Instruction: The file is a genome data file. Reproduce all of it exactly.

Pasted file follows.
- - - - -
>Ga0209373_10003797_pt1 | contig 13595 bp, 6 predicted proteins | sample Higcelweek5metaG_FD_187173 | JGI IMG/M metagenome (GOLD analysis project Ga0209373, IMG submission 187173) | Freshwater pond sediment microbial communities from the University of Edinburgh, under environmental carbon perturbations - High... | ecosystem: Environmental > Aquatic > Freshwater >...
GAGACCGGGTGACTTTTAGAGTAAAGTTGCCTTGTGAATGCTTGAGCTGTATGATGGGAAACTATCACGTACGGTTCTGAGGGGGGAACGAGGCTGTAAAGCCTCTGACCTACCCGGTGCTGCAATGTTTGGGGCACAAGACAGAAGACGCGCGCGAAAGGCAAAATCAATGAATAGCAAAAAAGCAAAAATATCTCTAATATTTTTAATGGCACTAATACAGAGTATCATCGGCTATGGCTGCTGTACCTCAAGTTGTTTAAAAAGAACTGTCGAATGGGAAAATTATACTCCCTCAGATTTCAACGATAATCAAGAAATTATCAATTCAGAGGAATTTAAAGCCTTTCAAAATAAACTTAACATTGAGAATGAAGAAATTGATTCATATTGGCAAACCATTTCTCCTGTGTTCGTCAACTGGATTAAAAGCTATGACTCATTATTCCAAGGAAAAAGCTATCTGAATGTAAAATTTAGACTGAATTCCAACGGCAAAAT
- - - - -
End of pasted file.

>Ga0209373_10003797_pt1 | contig 13595 bp, 6 predicted proteins | sample Higcelweek5metaG_FD_187173 | JGI IMG/M metagenome (GOLD analysis project Ga0209373, IMG submission 187173) | Freshwater pond sediment microbial communities from the University of Edinburgh, under environmental carbon perturbations - High... | ecosystem: Environmental > Aquatic > Freshwater >...
GAGACCGGGTGACTTTTAGAGTAAAGTTGCCTTGTGAATGCTTGAGCTGTATGATGGGAAACTATCACGTACGGTTCTGAGGGGGGAACGAGGCTGTAAAGCCTCTGACCTACCCGGTGCTGCAATGTTTGGGGCACAAGACAGAAGACGCGCGCGAAAGGCAAAATCAATGAATAGCAAAAAAGCAAAAATATCTCTAATATTTTTAATGGCACTAATACAGAGTATCATCGGCTATGGCTGCTGTACCTCAAGTTGTTTAAAAAGAACTGTCGAATGGGAAAATTATACTCCCTCAGATTTCAACGATAATCAAGAAATTATCAATTCAGAGGAATTTAAAGCCTTTCAAAATAAACTTAACATTGAGAATGAAGAAATTGATTCATATTGGCAAACCATTTCTCCTGTGTTCGTCAACTGGATTAAAAGCTATGACTCATTATTCCAAGGAAAAAGCTATCTGAATGTAAAATTTAGACTGAATTCCAACGGCAAAAT